Surfing New Hampshire

Surfing New Hampshire
It had been my first surf trip up the coast from New York. Maine was our end destination. Matt was my companion. We were looking to find waves. After taking more than fifteen detours off the highway and winding down roads that ostensibly led to surf, we found ourselves confronted with the waveless shores of Rhode Island, a perplexingly flat Cape Cod, and the pancake seas of Kennebunkport. That first night, we pitched our tent, Swiss-army-knifed open a can of baked beans, and wondered how many tanks of gas we would burn through before finding a wave in New England.


For the first few days, the most exciting moments of our trip were the disasters: Matt had left important papers on the roof of my car and the papers, as papers do, flew off onto the highway. I had to pull over onto the shoulder and dodge speeding vehicles as I chased down the various documents and manuals that littered a half-mile stretch of Interstate. Matt had also decided to forgo his year committment to vegetarianism with two pounds of fried fish and chips. Economically speaking, this was a sound decision as two pieces of fish cost $5.00, one pound of fish cost $6.00, and two pounds cost $7.00. Biologically speaking, the choice was a nightmare. The car ride for the next few days would include many more stops and four open windows.


We continued along the shores of Maine and after an exhaustive, futile swell-search, we decided to wait out the surf in Acadia National Park. We climbed the unnerving Precipice, clinging to the rock wall as we ascended to the peak, recognizing with hindsight that one false step could have led to a true demise. We ate the requisite lobsters in Bar Harbor and bought the mandatory jars of blueberry jam. And then we checked the reports. The ocean was still flat.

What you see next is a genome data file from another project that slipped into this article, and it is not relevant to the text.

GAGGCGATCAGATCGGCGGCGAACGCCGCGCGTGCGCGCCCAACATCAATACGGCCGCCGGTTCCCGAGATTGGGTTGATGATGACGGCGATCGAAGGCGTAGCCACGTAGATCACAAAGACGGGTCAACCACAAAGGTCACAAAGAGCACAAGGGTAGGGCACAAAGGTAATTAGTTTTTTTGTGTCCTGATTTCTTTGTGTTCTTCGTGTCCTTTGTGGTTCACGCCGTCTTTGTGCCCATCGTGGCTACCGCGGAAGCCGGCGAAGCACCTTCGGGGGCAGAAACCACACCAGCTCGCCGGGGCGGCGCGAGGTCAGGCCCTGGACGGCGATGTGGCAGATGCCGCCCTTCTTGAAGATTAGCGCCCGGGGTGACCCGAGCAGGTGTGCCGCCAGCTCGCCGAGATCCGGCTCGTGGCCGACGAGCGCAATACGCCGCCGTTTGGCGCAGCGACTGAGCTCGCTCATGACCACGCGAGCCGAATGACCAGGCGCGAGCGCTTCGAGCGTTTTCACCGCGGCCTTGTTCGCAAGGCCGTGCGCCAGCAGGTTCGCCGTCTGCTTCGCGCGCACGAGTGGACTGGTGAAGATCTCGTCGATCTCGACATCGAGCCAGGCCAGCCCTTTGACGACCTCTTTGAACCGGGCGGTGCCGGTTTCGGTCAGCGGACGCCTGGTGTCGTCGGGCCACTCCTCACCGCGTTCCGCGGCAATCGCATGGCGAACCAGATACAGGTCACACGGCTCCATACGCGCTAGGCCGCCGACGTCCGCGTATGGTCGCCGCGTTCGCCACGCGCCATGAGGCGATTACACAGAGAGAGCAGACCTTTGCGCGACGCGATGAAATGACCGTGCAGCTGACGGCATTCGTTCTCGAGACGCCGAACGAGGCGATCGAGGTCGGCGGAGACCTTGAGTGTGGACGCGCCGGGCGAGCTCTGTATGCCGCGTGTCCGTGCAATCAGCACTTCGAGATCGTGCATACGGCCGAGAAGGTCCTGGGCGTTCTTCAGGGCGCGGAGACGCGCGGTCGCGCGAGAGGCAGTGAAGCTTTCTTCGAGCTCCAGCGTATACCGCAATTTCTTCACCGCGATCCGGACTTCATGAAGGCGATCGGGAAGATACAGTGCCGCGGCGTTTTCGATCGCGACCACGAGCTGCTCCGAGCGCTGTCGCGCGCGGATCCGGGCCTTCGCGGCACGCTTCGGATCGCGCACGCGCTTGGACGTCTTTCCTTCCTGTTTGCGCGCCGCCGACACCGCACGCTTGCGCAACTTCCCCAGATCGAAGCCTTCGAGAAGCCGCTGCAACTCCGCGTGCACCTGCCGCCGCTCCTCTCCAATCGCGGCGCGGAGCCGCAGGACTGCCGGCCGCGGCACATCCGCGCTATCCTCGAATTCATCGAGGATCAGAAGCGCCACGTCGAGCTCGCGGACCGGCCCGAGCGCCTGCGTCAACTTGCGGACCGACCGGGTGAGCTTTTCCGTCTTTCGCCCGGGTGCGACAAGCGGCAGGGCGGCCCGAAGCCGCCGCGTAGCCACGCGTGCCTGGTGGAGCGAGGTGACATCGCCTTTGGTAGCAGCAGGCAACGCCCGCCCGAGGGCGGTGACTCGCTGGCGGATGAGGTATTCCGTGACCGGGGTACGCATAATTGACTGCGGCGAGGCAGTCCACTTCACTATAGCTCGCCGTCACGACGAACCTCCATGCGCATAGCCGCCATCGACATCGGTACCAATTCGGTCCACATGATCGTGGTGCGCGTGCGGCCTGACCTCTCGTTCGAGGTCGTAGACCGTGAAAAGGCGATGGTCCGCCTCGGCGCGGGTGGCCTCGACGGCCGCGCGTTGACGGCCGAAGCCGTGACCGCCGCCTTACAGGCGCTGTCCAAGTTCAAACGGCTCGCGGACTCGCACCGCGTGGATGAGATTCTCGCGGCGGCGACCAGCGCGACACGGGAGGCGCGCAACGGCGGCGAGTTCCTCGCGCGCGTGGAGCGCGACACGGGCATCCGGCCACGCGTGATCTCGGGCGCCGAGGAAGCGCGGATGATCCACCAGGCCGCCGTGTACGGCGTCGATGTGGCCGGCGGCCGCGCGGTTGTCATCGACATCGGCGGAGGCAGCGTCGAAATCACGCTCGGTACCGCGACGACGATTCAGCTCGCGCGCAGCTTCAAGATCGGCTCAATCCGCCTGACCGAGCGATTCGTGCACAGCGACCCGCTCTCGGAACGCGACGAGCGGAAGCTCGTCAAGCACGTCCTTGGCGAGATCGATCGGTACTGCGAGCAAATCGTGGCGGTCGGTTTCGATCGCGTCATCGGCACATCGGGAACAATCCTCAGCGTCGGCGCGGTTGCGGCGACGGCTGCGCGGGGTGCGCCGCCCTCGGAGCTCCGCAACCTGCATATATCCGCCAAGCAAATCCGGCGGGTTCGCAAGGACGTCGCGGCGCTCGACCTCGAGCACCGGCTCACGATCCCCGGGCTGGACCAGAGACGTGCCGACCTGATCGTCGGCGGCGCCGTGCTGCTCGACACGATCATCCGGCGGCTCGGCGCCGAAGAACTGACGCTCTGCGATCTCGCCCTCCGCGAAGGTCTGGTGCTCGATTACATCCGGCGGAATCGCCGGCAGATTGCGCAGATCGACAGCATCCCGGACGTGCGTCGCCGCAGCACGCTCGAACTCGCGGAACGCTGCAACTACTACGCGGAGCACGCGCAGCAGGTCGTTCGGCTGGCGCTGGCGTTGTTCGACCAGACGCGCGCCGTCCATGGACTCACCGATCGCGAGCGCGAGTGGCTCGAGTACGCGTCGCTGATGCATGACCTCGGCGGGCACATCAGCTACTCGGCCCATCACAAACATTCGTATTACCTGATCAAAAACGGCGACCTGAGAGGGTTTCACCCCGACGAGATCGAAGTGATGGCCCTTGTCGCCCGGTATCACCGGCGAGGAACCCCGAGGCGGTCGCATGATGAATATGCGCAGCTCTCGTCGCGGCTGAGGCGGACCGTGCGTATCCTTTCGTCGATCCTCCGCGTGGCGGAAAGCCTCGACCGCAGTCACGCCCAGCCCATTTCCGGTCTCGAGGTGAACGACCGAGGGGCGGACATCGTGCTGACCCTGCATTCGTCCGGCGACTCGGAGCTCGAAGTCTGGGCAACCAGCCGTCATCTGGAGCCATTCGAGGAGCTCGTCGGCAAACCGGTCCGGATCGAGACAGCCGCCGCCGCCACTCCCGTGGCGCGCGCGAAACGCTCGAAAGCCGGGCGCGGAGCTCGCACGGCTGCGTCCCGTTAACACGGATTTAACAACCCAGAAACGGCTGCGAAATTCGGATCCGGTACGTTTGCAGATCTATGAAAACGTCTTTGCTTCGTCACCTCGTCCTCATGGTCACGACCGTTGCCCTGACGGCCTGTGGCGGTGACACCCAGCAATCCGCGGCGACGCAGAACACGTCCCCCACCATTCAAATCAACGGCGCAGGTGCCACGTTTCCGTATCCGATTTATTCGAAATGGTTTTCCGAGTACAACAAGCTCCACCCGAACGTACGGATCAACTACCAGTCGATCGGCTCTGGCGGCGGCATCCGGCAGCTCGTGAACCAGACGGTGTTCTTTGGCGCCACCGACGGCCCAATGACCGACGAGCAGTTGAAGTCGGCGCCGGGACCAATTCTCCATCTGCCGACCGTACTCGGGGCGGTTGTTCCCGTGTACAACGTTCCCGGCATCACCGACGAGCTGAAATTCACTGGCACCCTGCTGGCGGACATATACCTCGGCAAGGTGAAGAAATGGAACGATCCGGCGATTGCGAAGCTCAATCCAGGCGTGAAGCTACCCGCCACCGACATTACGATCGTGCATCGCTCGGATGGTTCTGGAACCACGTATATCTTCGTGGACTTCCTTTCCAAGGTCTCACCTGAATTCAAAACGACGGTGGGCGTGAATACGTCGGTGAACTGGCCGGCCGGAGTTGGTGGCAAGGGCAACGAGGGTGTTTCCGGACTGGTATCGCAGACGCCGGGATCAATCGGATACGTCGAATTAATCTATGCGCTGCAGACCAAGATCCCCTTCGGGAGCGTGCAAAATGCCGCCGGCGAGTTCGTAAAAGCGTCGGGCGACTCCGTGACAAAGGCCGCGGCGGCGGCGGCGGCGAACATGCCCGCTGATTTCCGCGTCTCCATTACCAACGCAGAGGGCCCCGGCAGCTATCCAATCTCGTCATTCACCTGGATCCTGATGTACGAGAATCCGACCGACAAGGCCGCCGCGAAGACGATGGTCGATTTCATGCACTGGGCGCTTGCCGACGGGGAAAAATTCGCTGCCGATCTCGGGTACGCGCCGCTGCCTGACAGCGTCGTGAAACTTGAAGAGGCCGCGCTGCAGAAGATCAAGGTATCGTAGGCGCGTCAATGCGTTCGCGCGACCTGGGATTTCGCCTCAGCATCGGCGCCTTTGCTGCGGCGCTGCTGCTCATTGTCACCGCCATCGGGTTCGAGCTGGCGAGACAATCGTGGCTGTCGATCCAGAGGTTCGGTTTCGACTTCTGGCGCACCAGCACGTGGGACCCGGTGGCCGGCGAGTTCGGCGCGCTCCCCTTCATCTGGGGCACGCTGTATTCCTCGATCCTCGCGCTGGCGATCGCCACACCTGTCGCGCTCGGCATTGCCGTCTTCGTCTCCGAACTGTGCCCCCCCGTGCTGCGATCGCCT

Matt opened up our map of New England and studied the coastline. “Did you know that New Hampshire is on the water?”


I shook my head and he traced his finger on an inch of the state that fought with Maine and Massachusetts to barely poke out into the ocean. On this trip, despite the uncooperative seas, we had checked off two states from our list of states surfed. We figured why not add one more, even if it would take hours of waiting for a wave to bulge.


Surfing New Hampshire


When we reached the Granite State, its thirteen miles of coastline were overrun with weekenders from the mountains. Worse, the ocean looked like a bay. Matt and I drove past the first few horseshoe-shaped beaches.


“We’re running out of state,” I said as the odometer marking mileage in New Hampshire reached double digits.


“What about right here?” Matt said, after we had rounded a curve and he spotted a car pulled over to the shoulder.


I skidded in behind the lone vehicle and we crossed over the asphalt to the seaside. Below us sat a rocky point, where two longboarders paddled about, trawling for waves in a lifeless ocean. And like so many specious lines of swell that seem to lift skyward, but, in fact, keep its shape until flopping over on the shoreline as an unrideable wave, a set of those misleading humps moved toward the pair of surfers. When the line hit the point, the swell did something magical. It hooked around the rocks and rose, lifting enough to pitch forward with apropos force. Both longboarders took off together on a perfect little wave.


Matt and I ran back to the car, arguing over who would get to ride the longboard.




Photo by Jack Marion

Posted on by Noah Lederman in Surf & Snow

2 Responses to Surfing New Hampshire

  1. Matthew

    let’s re-enact this one day, sir.

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